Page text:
I got up last Sunday morning thinking that I could drive to NY to buy Herrings Bread. That did not happen. The sky was cloudy, visibility was dangerous because of the fog, and it just looked as if the weather was not going to change anytime soon. So, I had to put my thinking hat. I wanted bread; I wanted herrings, and I did not have all day. So I came up with Smoked Herrings Biscuits.
Now, this is not bread; it is biscuits with herrings. I was not too worried about this creation becoming a flop because of the weather. I always hear that when making bread one should consider the weather and the internal temperature of your home. I have had a couple of mishaps; I will admit because I did not believe. Well now I do, and that is why it is biscuits a day and not bread day.
I like using a good vegetable shortening and a good all-purpose flour brand when making biscuits. I had to worry about the biscuits being to be salty because smoked herrings are heavily salted. Smoked herrings are sold in foods markets, and the salt must be removed before cooking. I usually de-salt herrings in boiling water with a couple of tablespoons of vinegar or lime juice depending on what I have in my pantry.
The biscuits are not difficult to make. The smoked herrings, on the other hand, were a little tricky. First, you have to make sure that the mixture does not come out salty and soggy, and the key to that was to use only one tablespoon of oil. The herrings’ mixture had onions, garlic, red bell peppers, parsley, and thyme and lime juice. One other ingredient made it for me, hot sauce. I did not want to add pieces of hot peppers because it would not be right and I did not want to use crushed hot pepper either because I did not want to bite into a seed. All I can say is that a good hot sauce goes a long way with herrings.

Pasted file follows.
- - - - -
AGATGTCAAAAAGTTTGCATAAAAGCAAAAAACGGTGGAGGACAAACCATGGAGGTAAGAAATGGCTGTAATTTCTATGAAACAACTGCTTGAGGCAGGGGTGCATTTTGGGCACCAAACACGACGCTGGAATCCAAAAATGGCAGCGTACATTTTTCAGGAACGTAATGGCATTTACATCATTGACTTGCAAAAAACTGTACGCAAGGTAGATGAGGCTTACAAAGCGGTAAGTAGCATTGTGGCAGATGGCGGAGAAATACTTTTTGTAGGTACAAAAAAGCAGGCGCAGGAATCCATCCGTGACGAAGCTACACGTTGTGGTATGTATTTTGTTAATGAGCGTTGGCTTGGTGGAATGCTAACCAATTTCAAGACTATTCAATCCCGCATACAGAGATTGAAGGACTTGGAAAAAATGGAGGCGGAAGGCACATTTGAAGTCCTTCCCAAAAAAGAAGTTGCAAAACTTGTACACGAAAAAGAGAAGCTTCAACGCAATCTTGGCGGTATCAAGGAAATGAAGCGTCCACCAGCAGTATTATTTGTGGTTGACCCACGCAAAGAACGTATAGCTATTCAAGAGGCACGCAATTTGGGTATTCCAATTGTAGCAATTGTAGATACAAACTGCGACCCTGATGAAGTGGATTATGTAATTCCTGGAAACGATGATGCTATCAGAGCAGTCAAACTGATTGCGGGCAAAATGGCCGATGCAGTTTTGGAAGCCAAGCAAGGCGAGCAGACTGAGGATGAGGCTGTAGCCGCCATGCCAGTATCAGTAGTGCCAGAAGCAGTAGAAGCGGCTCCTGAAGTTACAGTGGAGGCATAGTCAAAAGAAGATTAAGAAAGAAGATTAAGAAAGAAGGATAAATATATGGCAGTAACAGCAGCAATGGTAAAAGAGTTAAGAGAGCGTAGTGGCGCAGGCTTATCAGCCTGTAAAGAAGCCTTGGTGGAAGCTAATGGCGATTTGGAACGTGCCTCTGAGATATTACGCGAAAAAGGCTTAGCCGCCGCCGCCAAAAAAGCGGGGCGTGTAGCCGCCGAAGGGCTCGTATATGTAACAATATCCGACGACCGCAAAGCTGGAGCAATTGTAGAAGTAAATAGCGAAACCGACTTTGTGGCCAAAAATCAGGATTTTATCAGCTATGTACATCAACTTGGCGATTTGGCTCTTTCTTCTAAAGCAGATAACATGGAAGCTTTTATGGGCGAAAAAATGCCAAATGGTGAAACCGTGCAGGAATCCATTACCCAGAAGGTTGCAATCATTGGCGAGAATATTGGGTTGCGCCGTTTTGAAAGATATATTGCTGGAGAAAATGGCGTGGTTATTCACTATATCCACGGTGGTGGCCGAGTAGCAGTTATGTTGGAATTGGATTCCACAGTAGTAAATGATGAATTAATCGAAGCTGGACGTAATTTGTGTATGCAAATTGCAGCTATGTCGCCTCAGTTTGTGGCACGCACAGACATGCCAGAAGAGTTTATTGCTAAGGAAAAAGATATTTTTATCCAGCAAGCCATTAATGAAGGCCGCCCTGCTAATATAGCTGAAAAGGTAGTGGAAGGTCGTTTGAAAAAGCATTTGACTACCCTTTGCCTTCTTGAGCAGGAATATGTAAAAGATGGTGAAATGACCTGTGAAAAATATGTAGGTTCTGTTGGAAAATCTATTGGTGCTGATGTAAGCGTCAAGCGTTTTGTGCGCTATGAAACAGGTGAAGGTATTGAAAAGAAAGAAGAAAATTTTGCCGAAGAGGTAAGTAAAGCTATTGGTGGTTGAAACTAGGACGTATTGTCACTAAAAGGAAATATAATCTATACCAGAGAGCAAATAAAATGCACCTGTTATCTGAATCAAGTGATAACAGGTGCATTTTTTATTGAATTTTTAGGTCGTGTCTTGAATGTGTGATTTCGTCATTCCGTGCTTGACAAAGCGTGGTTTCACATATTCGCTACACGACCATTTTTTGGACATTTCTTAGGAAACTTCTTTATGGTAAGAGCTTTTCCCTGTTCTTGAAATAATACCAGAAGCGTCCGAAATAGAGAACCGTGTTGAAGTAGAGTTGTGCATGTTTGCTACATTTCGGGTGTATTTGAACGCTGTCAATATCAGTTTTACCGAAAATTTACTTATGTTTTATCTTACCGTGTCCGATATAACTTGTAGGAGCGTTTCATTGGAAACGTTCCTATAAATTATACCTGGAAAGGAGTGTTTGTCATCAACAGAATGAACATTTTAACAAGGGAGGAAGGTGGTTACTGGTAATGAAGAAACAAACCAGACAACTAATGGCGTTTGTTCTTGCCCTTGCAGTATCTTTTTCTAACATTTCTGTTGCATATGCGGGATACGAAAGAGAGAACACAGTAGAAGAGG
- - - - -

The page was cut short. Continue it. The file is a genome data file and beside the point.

The biscuits did not come out very flaky as I suspected, and they were not soggy either. When you add certain ingredients into biscuit mix, the consistency is never the same. A plain biscuit is flakier than a biscuit with added wet ingredients.
The Herrings Biscuits turned out good. They were not salty, had a great kick because of the hot sauce and were better warm than cold as with any other type of biscuits. Always eat your biscuits warm. So much better!
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- 1 cup smoked herrings about 6 - 8 fillets, salt removed, chopped and cooked
- 1 lime
- 3 cups water
- 2 cloves garlic finely chopped
- ¼ cup red bell peppers finely chopped
- ¼ cup shallots finely chopped
- 1 tablespoon parsley finely chopped
- 1 teaspoon thyme leaves only
- 1 teaspoon hot pepper sauce
- ¼ teaspoon ground black pepper
- 1 tablespoon olive oil
- 2 cups all-purpose flour
- 3 tablespoons baking powder
- ¼ teaspoon kosher salt
- ½ cup whole milk or buttermilk
- ½ cup vegetable shortening
- Remove excess salt on smoked herrings under running water. Add herrings to a pot with water and juice of 1/2 lime. Bring to boil and let cook for 5 minutes. Remove herrings from hot water and chopped. Put aside after chopping.
- In a non-stick pan add oil, garlic, shallots, red peppers and let cook for 1 minute. Add herrings, parsley, thyme and mix well. Turning occasionally let mixture cook for 2 - 3 minutes. Add 1 teaspoon of lime juice and hot sauce and stir. Let cook for another 3 minutes. Remove from heat and let cook.
- Heat oven to 450°F
- In a food processor with metal blade, add flour, baking powder and salt. Blend mixture by pulsing about 4 - 5 times. Add shortening and process until mixture resembles crumbs. Add herring mixture and milk or buttermilk. Process with on/off pulses until mixture starts to form a ball. Roll out dough on lightly floured surface to 1.5cm (0.5") thickness. Cut with 5cm (2") cutter to make 12 biscuits. Spray a large baking dish or cookie sheet, and place biscuits spreading evenly. Bake in middle rack in oven for 12-14 minutes. Serve warm
Nutrition info is automatically generated and provided as a courtesy and as an estimate only.